A grave offense

Reports of the recent arrest in Canada of a bishop on charges of possessing child pornography hit me in the stomach, bringing back the scandal about priests and sexual abuse of children that embarrassed and angered so many of us Catholics just seven years ago. Bishop Raymond Lahey was arrested just days after the Vatican accepted his resignation as bishop of Antigonish, Nova Scotia.

So far, there is small consolation in the fact that he has not been accused of actual physical contact with a young person.

However, the situation still discloses a serious emotional problem -- namely, for an adult to be attracted sexually to a person who is not also an adult. It represents a very disordered turn, or lapse, in normal sexual development, and psychiatry has no cure for it. And, it reveals a failure in the Church to live up to the Gospel.

Thus, in the United States, and similarly in Canada in many respects, bishops have taken very stern steps to remove priests involved -- even long ago -- in sexual abuse of children from the active priesthood. There is no cure, and the awful experience has been that persons, priests or otherwise, who suffer from this illness cannot help themselves from repeating the offense.

Within the last generation, another insight has come to be. Mental health professionals and sociologists have learned about the gravely harmful effects that sexual abuse by elders, especially by elders who should be trusted, have upon children and upon their future lives.Victims of the abuse very often indeed carry the scars with them throughout their lives.

Whenever I hear of events such as the arrest in Canada I hang my head in sadness. I am reminded of the warning spoken by Jesus in a Gospel read at Sunday Masses quite recently about the evil of leading the young into sin, or by extension, exploiting the young for evil purposes.

Is there a bright side to the picture? There is, I think. It is in the fact that the leadership of the Church, from Pope Benedict XVI on down, is aware of the awfulness of child sex abuse and, in particular, of its injury upon victims. Because of this awareness, admittedly prodded by the scandal of seven years past, the American bishops, with full Vatican approval, have undertaken a variety of steps to confront and to prevent the problem.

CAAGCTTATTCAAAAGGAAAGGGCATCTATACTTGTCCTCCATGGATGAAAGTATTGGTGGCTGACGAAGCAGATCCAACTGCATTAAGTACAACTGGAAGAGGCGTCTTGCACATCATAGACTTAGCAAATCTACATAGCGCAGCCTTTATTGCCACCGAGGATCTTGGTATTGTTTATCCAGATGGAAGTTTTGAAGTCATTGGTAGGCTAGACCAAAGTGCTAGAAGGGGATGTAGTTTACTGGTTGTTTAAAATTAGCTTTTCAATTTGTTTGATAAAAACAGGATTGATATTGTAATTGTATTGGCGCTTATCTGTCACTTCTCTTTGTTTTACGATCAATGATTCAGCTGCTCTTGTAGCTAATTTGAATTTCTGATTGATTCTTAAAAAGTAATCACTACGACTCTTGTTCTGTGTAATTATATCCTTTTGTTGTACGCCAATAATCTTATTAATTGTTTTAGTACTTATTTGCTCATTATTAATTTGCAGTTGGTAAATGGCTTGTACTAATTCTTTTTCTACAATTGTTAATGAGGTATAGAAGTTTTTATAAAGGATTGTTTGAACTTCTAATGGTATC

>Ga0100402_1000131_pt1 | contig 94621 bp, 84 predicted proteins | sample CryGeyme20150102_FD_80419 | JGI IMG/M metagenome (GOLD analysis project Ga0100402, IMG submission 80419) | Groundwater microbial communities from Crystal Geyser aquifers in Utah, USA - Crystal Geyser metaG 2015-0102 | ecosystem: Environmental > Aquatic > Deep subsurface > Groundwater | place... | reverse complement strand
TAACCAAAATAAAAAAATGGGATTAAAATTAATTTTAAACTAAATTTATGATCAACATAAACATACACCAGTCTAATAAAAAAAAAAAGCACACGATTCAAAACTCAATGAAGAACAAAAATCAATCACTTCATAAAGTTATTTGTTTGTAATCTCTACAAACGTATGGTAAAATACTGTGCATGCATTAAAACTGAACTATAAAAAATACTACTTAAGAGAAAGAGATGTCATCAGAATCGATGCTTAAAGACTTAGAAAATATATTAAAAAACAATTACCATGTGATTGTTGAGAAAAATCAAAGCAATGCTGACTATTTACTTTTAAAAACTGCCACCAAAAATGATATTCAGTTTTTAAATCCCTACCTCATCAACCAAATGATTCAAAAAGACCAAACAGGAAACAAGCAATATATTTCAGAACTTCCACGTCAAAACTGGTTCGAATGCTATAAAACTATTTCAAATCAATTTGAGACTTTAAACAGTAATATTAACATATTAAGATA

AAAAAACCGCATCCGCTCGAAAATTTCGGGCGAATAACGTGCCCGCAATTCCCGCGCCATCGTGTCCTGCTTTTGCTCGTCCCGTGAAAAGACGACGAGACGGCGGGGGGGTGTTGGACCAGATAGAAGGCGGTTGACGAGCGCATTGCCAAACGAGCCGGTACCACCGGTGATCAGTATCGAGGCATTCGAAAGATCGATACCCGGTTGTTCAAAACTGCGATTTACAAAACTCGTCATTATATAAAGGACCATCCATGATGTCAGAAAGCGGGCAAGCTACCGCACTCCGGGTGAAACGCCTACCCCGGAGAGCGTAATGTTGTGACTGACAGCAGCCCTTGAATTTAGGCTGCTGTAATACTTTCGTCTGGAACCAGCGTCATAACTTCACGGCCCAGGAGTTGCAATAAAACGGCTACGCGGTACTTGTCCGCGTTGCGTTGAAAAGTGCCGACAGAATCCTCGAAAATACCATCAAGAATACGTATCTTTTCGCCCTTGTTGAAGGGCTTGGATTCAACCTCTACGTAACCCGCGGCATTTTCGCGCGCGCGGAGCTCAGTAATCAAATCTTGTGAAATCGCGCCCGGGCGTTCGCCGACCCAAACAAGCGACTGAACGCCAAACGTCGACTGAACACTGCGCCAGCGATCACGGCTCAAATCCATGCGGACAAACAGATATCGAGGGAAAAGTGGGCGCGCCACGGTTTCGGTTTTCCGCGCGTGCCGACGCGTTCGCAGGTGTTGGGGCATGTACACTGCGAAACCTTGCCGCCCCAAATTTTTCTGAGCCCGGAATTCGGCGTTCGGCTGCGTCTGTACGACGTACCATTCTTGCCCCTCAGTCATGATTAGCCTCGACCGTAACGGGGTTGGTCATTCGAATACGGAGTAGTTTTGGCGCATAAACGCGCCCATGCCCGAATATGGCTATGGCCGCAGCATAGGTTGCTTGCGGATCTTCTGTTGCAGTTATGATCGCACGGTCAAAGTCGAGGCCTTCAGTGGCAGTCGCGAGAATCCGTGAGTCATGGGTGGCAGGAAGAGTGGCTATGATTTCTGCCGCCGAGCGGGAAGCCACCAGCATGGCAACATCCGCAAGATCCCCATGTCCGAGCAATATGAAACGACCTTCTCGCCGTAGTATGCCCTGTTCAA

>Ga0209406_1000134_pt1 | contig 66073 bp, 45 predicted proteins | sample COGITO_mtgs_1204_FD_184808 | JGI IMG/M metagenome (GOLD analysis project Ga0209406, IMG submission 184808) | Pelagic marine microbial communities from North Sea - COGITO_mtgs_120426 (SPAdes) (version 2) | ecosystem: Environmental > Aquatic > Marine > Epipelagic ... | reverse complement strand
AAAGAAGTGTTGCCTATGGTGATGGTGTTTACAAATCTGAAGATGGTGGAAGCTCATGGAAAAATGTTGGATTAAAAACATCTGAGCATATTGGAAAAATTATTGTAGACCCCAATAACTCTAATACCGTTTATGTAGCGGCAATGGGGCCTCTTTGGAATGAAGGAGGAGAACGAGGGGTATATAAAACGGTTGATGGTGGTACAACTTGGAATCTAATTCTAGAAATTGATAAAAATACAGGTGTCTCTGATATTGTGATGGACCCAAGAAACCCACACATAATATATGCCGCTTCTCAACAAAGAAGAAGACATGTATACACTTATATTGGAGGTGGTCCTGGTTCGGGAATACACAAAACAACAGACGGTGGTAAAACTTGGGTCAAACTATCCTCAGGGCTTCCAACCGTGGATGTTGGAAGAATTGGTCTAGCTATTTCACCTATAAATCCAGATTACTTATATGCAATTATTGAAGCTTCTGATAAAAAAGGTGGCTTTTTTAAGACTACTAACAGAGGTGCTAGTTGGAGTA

It involves not just priests, but lay employees of the Church as well. Virtually every diocese in this country has a rigid process -- no exceptions allowed -- to investigate persons hired for Church service, specifically in terms of sexual abuse of children.

Priests are not exempt from this process. Included in the process are provisions to update information. Almost all dioceses have fully maintained offices to review employment applications and vigorously monitor conditions. Any accusation is immediately and thoroughly considered. Consequences are stern.

Given the number of people employed, and the number of facilities and institutions, some cases, to be frank, have fallen through the cracks. But, these cases have been very few indeed.

Seminaries now scrupulously look at candidates for the priesthood. Careful psychological screening is as much a part of seminary life as attending class or daily Mass. And while psychological testing has not yet reached the point where it can in every instance predict child sexual abuse in the future, it can help. We all should recognize and appreciate what the Church is doing -- for the present and for the future.

We also should realize that the loose approach to morality in our day, the widespread notion that sex is entertainment and the mindset that everything is about me, myself and I, are setting the stage for abuse. I am convinced of that. The impulse to abuse children sexually is an illness. Still, the world in which we live is a place where sexual exploitation, of any kind, can thrive. 

Msgr. Owen F. Campion is the associate publisher of Our Sunday Visitor.